Oh sure, you see wrinkles in English-speaking nations' magazines as well, but it's not `by the way she has wrinkles', usually it is in a special about wrinkles and offers tips on the kind of injection she (I say she because adherence to the cult of youth is primarily thrust upon women) should get to decrease these. It's merely so we can all have a good cackle at her for not being perfect.

In so many Hollywood films if you are passed the "age of consent", to use the Japanese expression: you are christmas cake, starting to crumble, and by default you must be neurotic and feeble.

That’s why I was disappointed with Jacques Fieschi's La Californie. Although the title of the film was chosen for other reasons, I think it was aptly named in the sense that this film was closer to Hollywood-style than your average French film.

Maguy (played by Nathalie Baye) is soaking rich, in her fifties, whiling away very long days in her huge house on the Côte d'Azur with an eclectic mix of friendly parasites: her personal hairdresser (gay ofcourse: it was beyond the limits of this film to have a male hairdresser who isn’t gay or a gay, male hairdresser who doesn't like going to night clubs and "making parties", or for example, to include a role for a gay butcher) and his boyfriend, her drinking buddy Katia (Mylène Demongeot) and two strapping lads -Mirko (Roschdy Zem) and Stefan (Radivoje Bukvic) best friends who escaped their country “in the east” after the crash of communism and now operate as chore-boys and gigolos for Maguy.

The story begins with the arrival of Maguy’s daughter Hélène who she hasn’t seen for ten years (Ludivine Sagnier always to be applauded with feet and hands for her versatile roles) who wants to borrow money from her mother to start a business venture - an independent book printing shop in Paris.

Hélène and Stefan promptly fall in love, leaving us to flinch as Mirko, the third wheel, froths with violent jealousy and dissatisfaction with his own impotent and useless life, and just as promptly as it began, destroys the relationship between Stefan and Hélène.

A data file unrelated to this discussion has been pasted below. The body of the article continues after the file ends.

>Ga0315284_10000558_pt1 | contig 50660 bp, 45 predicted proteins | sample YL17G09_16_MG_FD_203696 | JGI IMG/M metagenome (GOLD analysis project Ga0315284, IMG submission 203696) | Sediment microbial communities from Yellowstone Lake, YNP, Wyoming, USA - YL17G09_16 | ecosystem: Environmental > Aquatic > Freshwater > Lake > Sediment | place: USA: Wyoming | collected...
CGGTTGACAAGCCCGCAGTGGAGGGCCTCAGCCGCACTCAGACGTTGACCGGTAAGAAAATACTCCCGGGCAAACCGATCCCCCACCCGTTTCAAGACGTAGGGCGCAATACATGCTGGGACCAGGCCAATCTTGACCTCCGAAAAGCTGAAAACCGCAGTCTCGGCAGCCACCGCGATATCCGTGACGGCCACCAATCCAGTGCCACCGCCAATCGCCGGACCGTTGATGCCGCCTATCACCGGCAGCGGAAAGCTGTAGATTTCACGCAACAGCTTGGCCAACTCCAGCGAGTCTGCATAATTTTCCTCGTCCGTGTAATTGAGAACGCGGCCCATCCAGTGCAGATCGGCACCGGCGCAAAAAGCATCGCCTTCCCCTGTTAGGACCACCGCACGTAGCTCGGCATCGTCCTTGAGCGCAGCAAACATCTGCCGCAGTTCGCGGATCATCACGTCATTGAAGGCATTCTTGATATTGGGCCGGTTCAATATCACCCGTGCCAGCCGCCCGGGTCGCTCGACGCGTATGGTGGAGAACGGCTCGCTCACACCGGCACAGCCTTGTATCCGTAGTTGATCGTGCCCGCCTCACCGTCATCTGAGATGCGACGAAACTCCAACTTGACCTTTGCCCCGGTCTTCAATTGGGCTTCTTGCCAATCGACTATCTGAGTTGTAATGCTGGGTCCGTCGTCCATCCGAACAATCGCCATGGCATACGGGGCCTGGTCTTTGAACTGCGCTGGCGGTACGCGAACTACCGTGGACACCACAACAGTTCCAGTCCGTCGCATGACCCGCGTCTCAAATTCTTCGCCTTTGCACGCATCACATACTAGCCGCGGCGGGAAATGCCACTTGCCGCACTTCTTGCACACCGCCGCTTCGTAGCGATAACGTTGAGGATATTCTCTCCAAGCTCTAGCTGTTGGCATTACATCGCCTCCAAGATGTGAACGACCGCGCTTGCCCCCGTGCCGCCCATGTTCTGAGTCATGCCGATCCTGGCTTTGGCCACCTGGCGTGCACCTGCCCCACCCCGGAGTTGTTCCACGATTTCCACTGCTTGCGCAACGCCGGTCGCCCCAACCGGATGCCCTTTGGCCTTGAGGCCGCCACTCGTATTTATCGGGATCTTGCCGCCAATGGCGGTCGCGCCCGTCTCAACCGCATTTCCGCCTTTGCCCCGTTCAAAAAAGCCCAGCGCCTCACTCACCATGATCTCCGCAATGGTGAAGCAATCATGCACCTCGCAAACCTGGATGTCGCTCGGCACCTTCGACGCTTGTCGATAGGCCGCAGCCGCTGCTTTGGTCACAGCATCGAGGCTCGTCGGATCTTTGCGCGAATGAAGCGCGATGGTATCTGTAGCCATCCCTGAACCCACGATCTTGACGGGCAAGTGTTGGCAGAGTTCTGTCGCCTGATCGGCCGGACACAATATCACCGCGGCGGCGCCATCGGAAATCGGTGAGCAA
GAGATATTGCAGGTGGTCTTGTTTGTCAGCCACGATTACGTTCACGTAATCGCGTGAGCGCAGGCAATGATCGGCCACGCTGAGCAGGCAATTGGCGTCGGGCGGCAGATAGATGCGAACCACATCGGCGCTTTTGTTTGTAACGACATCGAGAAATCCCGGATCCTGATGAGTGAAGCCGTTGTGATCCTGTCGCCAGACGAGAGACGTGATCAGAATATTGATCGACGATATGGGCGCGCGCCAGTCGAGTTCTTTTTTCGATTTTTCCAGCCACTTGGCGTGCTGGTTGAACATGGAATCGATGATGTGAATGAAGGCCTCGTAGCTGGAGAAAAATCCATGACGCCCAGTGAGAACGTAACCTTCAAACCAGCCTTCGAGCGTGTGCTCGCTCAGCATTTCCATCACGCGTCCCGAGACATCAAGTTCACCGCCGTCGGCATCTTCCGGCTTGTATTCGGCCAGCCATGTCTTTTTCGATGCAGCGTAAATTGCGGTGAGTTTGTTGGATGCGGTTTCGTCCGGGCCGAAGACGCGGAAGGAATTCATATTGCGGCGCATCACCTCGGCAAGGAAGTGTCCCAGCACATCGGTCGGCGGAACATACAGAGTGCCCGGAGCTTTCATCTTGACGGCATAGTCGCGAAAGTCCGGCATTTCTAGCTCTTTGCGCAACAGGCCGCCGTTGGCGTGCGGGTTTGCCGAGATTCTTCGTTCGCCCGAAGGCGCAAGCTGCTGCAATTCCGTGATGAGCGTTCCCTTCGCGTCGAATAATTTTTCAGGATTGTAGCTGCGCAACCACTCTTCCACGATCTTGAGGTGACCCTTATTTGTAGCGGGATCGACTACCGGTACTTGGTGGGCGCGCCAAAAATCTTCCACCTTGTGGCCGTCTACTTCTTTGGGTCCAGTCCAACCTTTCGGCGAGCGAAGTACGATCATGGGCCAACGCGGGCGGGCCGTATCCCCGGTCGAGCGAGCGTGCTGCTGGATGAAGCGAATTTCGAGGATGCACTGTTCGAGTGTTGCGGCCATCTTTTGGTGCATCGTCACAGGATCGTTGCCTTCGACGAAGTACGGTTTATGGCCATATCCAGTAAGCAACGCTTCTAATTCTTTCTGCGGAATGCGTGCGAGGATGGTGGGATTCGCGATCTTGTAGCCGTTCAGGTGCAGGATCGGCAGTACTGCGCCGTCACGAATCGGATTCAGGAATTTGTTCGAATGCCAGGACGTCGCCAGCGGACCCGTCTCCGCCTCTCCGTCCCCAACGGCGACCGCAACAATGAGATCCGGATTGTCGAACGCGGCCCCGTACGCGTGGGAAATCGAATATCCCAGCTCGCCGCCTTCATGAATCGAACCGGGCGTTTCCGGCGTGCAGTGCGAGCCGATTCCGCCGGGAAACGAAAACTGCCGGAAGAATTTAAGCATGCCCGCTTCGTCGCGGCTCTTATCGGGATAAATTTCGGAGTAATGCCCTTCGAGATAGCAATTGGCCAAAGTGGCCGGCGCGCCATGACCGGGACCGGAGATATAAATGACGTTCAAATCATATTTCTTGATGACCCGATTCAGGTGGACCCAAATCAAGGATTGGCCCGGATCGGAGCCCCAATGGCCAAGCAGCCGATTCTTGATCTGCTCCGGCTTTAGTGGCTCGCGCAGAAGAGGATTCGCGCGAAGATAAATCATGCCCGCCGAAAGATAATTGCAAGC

Maguy, pattering about her home wearing tailored African cottons, caught up in endless petty squabbles as the household chokes on the fumes of ennui and alcohol, is clingy and needy when it comes to Mirko - trying to control him through her money (that old idea that nothing in a middle-aged woman could attract a younger man - and hey, mirko's not that young - except money).

Other characters in the film hold her in contempt. Her daughter calls her mother a "pute" when Stefan admits he slept with her several times and even Mirko himself refers to her as a prostitute. Correctly speaking money did change hands, but when calling names it's probably best to remember who was paying who for sex. At one point Mirko refers to her as "dirty" and that he doesn't know how he can keep having sex with her, this old notion that middle-aged woman must quash their libidos (or else cop a load of abuse) and resign themselves to the fact that they smell like mothballs and polyester sweat and are therefore completely unattractive to even the ugliest of men.

Right up to the violent end of the film Maguy is portrayed as hysterical and ridiculous and we can't help feeling that beyond a certain age her life was a pointless exercise: best just to cover her with a drab blanket and forget about her and check out what's happening with the young people. Mirko's "suicide" in a dark street at the hands of the mafia seemed somehow heroic, compared to Maguy's domestic murder in the soft lighting of a home she rarely left whilst in the middle of a hissy fit - what are they trying to tell us? it was all for the best?